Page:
And we need to get past the idea that a vaccine requirement is a radical new concept. U.S. officials often required proof of a smallpox vaccine for anyone trying to enter the country in the late 1800s, and every state currently requires K-12 students to be immunized against some diseases, including measles and mumps.

“There is precedent for vaccine passports, in the sense that if you want to attend school, you need to get immunized. If you want to travel to certain countries, you need to get immunized,” Dr. Bruce Y. Lee, a professor at the City University of New York’s Graduate School of Public Health and Health Policy, told Healthline. “It’s not like these discussions are completely out of the blue.”

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The consequences of large-scale inaction can be dire. Los Angeles County health officials waited too long to follow their own instincts and once again require masks in most indoor public settings, and now the county is recording more than 10,000 new COVID cases a week, its worst rate since March.

There is nothing preventing the county’s private businesses from taking the next step and telling their employees to get a shot. In a survey conducted in March, only 3% of businesses said they would require vaccination, but that was before the delta variant really hit. Those numbers may yet be on the move.

San Francisco’s leaders last month made it clear where they stand. The city’s 35,000 employees will be required to get vaccinated, unless they have a medical or religious reason for not doing so. Los Angeles, whose COVID rates consistently have been higher than San Francisco’s, has not enacted such a mandate for its workers.

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The science is largely settled when it comes to the efficacy of vaccines. Dr. Anthony Fauci, chief medical adviser to President Joe Biden, said at an international thoracic conference in May that the real-world results of the vaccines were “easily as good, if not better” than those of the clinical trials that advanced them to emergency use authorization. For that reason, among others, full approval by the Food and Drug Administration for all three vaccines in use—Pfizer, Moderna and Johnson & Johnson—is largely a formality.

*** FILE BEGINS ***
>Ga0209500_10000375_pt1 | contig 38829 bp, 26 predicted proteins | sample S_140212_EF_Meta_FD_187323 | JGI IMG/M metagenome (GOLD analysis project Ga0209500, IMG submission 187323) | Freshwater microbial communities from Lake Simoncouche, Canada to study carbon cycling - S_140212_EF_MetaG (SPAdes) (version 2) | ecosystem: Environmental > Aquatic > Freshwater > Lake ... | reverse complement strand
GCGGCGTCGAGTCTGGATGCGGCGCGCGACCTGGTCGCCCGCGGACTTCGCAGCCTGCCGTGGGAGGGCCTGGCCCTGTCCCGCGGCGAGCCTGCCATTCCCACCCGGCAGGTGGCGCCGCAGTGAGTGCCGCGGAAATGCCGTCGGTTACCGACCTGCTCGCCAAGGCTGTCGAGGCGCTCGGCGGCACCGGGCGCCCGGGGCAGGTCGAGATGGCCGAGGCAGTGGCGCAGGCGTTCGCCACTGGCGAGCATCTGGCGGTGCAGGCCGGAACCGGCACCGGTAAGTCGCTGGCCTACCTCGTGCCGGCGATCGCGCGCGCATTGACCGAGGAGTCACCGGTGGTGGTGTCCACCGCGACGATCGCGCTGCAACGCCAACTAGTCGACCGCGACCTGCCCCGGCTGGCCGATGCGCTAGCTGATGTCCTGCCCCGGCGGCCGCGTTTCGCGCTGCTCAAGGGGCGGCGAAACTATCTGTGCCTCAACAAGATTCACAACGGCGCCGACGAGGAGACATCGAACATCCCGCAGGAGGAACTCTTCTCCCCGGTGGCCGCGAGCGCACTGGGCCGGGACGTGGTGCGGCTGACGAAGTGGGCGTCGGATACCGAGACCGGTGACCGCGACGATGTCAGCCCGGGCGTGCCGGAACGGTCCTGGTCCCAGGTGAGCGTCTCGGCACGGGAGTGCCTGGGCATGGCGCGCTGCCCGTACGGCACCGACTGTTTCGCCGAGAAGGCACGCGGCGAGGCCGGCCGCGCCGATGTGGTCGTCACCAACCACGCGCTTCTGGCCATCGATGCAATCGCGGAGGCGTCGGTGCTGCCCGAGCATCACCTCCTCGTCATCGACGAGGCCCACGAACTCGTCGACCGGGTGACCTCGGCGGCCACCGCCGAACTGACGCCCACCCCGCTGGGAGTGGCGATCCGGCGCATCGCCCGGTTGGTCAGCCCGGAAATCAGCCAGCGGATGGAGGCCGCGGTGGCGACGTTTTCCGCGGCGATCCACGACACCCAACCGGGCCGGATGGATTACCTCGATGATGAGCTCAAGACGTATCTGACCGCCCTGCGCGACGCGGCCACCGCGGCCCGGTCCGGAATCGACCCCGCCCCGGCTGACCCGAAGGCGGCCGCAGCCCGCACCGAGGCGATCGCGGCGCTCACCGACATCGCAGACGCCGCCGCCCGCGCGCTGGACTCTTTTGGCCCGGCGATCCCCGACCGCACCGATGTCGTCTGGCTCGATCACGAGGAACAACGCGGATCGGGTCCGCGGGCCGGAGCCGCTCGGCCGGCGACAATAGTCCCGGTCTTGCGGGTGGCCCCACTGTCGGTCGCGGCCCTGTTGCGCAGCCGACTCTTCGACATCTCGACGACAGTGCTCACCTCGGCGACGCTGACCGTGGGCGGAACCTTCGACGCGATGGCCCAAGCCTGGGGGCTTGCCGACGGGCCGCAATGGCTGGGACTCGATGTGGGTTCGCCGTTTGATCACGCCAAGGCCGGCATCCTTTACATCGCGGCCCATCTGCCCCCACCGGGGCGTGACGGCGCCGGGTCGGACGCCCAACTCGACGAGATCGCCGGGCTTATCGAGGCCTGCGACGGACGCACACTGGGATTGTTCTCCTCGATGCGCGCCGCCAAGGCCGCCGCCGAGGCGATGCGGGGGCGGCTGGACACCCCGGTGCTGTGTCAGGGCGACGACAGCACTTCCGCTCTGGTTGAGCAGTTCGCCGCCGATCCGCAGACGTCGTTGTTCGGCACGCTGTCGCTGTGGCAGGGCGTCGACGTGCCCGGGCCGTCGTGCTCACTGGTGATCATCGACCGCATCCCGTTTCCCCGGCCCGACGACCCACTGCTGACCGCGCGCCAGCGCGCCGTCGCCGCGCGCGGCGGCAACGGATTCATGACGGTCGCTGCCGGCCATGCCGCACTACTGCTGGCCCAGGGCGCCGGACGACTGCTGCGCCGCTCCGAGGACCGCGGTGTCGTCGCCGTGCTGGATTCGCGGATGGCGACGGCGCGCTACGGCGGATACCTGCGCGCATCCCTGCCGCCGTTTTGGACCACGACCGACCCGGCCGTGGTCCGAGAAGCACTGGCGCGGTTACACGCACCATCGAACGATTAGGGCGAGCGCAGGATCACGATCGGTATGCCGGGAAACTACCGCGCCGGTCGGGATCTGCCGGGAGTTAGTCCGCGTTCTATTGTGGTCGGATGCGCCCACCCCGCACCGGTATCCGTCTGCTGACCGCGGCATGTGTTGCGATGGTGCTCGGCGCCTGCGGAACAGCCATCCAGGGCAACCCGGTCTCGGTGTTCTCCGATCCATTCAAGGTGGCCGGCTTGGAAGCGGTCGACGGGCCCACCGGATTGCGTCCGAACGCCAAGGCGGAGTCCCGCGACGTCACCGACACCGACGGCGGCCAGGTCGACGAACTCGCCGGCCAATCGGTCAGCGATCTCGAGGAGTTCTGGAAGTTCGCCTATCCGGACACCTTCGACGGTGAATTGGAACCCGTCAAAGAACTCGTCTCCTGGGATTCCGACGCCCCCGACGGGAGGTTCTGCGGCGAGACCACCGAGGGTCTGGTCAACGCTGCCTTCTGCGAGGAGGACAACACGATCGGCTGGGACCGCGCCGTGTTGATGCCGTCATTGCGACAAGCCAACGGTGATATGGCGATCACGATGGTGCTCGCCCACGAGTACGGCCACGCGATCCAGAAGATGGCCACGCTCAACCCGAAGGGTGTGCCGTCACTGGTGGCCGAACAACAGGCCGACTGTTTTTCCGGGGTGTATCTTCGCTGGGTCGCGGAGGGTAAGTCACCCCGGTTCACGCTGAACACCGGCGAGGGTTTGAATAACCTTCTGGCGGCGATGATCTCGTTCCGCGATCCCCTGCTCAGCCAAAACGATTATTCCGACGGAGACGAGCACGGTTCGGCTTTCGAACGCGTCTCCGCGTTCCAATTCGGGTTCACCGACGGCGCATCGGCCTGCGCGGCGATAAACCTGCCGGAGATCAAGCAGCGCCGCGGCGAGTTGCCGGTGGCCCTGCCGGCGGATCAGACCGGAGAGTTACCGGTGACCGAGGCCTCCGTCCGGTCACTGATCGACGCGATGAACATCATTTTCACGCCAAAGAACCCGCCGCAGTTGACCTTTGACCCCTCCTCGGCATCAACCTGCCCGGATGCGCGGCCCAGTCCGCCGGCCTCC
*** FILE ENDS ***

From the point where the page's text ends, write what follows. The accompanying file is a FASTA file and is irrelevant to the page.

That doesn’t mean the vaccines are perfect. They also are subject to vastly different evaluations, depending upon political preference. In the most recent vaccine monitor conducted by the Kaiser Family Foundation, 31% of those identifying as Republicans said they definitely won’t receive a shot, or will do so only if it’s required. Among Democrats, that figure drops to 5%.

Last week, the CDC’s director, Dr. Rochelle Walensky, described what is happening across the country as “a pandemic of the unvaccinated.” While some might read her words as meaning that those who decline a vaccine will bear the brunt of COVID’s force, it’s not true. The reality is that “unvaccinated” takes in all of the communities for which outreach has been a failure—communities of color, California’s growing homeless population, lower-income neighborhoods—children under 12 for whom a vaccine isn’t approved, and, quite possibly, those who work in crowded settings and whose employers aren’t interested in a vaccine mandate.

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It’s a losing strategy, and the stakes are high. The whole world is not a college lecture hall, but it’s worth noting that the Chronicle of Higher Education already has identified 586 campuses that will be enforcing vaccine mandates of at least some students or employees this fall. These are crowded places where disease can spread. Other businesses would do well to follow their lead.